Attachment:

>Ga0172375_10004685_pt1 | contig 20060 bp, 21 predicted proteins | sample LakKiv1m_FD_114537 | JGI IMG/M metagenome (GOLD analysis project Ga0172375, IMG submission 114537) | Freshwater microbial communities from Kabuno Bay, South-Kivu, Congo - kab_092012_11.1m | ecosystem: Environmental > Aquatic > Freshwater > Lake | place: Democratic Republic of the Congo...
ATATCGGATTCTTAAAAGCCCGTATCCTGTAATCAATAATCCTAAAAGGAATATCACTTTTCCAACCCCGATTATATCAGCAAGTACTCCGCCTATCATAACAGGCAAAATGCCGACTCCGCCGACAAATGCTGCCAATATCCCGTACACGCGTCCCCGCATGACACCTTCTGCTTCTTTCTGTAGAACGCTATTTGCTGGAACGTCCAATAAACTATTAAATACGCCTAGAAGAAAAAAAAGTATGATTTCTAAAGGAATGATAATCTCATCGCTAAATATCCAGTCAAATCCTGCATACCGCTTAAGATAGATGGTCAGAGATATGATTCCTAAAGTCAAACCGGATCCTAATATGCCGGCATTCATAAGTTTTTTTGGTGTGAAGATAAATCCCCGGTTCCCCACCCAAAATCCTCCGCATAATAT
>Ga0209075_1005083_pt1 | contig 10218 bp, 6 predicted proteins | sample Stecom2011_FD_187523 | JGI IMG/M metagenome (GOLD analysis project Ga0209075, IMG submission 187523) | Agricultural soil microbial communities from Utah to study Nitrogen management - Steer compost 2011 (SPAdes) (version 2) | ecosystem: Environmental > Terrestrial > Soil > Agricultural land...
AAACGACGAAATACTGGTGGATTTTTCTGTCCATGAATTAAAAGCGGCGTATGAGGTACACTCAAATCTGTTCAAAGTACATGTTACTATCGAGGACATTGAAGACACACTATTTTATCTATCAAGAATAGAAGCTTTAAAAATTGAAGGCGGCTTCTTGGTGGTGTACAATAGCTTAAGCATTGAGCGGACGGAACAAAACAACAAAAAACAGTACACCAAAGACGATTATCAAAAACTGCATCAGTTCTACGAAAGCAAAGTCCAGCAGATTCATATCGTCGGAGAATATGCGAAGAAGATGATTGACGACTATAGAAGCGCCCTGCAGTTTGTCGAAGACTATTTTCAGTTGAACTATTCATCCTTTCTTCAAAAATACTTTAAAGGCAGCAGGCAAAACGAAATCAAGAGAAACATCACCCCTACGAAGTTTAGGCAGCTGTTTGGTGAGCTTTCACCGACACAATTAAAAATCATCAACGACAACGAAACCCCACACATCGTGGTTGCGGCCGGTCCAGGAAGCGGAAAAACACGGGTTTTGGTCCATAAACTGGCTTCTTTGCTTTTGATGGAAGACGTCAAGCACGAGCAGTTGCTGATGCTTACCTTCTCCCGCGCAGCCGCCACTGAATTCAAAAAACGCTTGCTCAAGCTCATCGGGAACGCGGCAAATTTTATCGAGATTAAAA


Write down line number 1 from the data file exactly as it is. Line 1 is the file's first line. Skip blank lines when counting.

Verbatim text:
>Ga0172375_10004685_pt1 | contig 20060 bp, 21 predicted proteins | sample LakKiv1m_FD_114537 | JGI IMG/M metagenome (GOLD analysis project Ga0172375, IMG submission 114537) | Freshwater microbial communities from Kabuno Bay, South-Kivu, Congo - kab_092012_11.1m | ecosystem: Environmental > Aquatic > Freshwater > Lake | place: Democratic Republic of the Congo...